Some of the volunteers have been doing this for years – other stopped because they decided they wanted a career change and went off to train to become teachers. Well, visitors are not currently welcome in schools. Out of the blue we received an email from two of our volunteers who have been helping out in the Year Six classrooms up until lockdown. “When we could visit you, it was an absolute pleasure to be welcomed into your classes and to spend a small amount of time each week in your wonderful company. It’s a shame that we couldn’t come in to see you before you go to make your next big step into secondary school. However, we wish you all the best in your new schools, with your new uniforms and the new friends you are about to make.” A lovely gesture. The teachers will pass on this message.

Thursday, July 9

THE day starts with another meeting with senior managers who have been emailing their thoughts and ideas and ends with an evening Full Governing Body Zoom Meeting.

What will school look like? No singing, no playing woodwind instruments, PE without physical contact, no assemblies, dining rooms not practical to be used, staggered starts with playground drop zones to help parents with children in different bubbles. Another challenge will be to have a full remote learning offer available throughout the year while the school is fully operational. A massive undertaking.

Governors ask about the Government’s catch-up scheme. I inform them that there are no details yet – how to access the grants and what we can and can’t spend them on. Nine school days left. August will be busy.

The new school year normally starts with all staff and governors – over 70 people – gathering to hear me set out the vision for the year. I also give a safeguarding briefing, ensuring all staff and governors are up to speed with the latest guidance – usually published in the holiday for implementation from September 1. Will have to do this remotely. Governors approve the plans and also rubber-stamp the extensive programme of summer works which will include the major repair of the crumbling ceiling in the music studio, which is currently unsafe to use.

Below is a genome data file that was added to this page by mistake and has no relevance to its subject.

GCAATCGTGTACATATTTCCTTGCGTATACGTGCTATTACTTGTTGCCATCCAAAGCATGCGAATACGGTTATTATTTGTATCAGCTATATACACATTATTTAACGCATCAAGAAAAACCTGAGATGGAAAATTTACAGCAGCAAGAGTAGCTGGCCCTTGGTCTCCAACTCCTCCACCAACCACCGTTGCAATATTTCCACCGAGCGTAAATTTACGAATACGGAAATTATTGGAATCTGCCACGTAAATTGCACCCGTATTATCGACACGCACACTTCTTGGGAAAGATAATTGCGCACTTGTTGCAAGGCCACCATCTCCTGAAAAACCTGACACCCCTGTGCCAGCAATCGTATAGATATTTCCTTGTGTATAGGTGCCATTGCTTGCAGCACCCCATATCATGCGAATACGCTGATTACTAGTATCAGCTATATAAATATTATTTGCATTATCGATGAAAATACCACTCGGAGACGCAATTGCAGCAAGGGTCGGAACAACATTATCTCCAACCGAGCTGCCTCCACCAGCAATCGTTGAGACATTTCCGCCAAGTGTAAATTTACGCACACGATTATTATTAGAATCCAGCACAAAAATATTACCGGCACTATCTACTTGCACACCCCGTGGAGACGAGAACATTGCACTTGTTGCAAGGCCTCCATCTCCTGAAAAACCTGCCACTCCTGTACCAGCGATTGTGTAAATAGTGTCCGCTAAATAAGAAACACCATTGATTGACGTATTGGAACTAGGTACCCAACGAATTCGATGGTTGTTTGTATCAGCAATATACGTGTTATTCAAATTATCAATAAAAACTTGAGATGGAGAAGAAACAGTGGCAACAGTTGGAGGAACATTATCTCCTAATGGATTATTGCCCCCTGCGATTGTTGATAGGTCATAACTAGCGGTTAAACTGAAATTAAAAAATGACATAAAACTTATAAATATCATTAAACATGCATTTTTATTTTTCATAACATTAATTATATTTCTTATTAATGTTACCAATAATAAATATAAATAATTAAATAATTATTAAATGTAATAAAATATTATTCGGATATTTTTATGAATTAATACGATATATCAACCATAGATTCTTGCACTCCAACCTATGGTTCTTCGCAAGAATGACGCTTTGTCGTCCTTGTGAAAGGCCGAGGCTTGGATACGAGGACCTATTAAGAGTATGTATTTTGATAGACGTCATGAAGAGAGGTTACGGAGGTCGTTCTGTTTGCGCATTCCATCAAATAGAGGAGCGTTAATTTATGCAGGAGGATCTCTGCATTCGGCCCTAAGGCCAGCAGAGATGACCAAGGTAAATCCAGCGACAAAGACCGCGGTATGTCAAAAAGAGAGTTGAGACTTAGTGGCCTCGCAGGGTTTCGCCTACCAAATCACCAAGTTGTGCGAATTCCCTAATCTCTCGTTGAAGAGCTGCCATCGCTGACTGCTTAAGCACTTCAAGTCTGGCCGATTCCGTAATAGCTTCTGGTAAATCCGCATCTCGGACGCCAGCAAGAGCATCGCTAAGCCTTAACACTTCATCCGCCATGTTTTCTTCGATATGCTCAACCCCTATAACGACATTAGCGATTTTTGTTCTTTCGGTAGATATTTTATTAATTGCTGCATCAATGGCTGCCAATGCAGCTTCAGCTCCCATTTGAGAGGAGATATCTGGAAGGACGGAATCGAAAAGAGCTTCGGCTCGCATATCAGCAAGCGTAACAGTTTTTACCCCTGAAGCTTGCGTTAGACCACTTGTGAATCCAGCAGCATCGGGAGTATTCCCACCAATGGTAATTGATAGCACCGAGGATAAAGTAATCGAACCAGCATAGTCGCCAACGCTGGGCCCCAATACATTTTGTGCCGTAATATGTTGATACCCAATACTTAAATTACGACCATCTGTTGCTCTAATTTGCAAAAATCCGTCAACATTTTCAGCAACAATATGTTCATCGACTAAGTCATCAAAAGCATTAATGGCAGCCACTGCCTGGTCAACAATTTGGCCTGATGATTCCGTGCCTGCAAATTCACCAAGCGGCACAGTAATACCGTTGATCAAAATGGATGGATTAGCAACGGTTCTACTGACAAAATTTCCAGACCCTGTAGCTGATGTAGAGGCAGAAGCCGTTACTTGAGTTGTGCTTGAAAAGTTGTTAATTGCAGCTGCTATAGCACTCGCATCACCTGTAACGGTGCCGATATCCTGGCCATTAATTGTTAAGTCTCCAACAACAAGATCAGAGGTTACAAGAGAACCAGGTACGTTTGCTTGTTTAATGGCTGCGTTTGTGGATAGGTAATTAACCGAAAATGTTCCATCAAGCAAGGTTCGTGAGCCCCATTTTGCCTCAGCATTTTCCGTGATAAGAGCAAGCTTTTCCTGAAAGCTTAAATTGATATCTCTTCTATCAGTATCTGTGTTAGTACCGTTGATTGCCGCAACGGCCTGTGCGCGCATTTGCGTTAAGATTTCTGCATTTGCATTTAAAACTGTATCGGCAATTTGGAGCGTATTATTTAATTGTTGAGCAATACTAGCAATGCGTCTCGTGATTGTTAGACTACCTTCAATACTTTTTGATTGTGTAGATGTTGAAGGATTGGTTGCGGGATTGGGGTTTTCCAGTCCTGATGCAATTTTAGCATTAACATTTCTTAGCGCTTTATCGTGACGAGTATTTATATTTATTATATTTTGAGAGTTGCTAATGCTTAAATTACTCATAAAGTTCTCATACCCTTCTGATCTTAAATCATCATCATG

Friday, July 10

EXCELLENT news. The local authority capital programme team confirm they will pay for the new ceiling in the music studio. That will save the school over £10 000. We lose control of the project but that is a price worth paying as they say they can match our timescales and get the work completed in the holiday.

This afternoon, met with Laura Davison, co-ordinator for CXXV, our 125th birthday history project.

There cannot be many schools in the country who have chronicled in such detail the living history of their school and the community which they serve.

The high-profile events and lessons which got the year off to such an incredible start back in November seem a memory from a distant time, but there is still plenty of work that needs to be done: complete the archive, upload all the oral histories and artefacts onto the website timeline and get the history book finished and off to the printers. In a normal world we would be looking to hold a big event in November to bring the birthday year to a fitting conclusion with the book launch but who knows if indoor social gatherings will be allowed even then?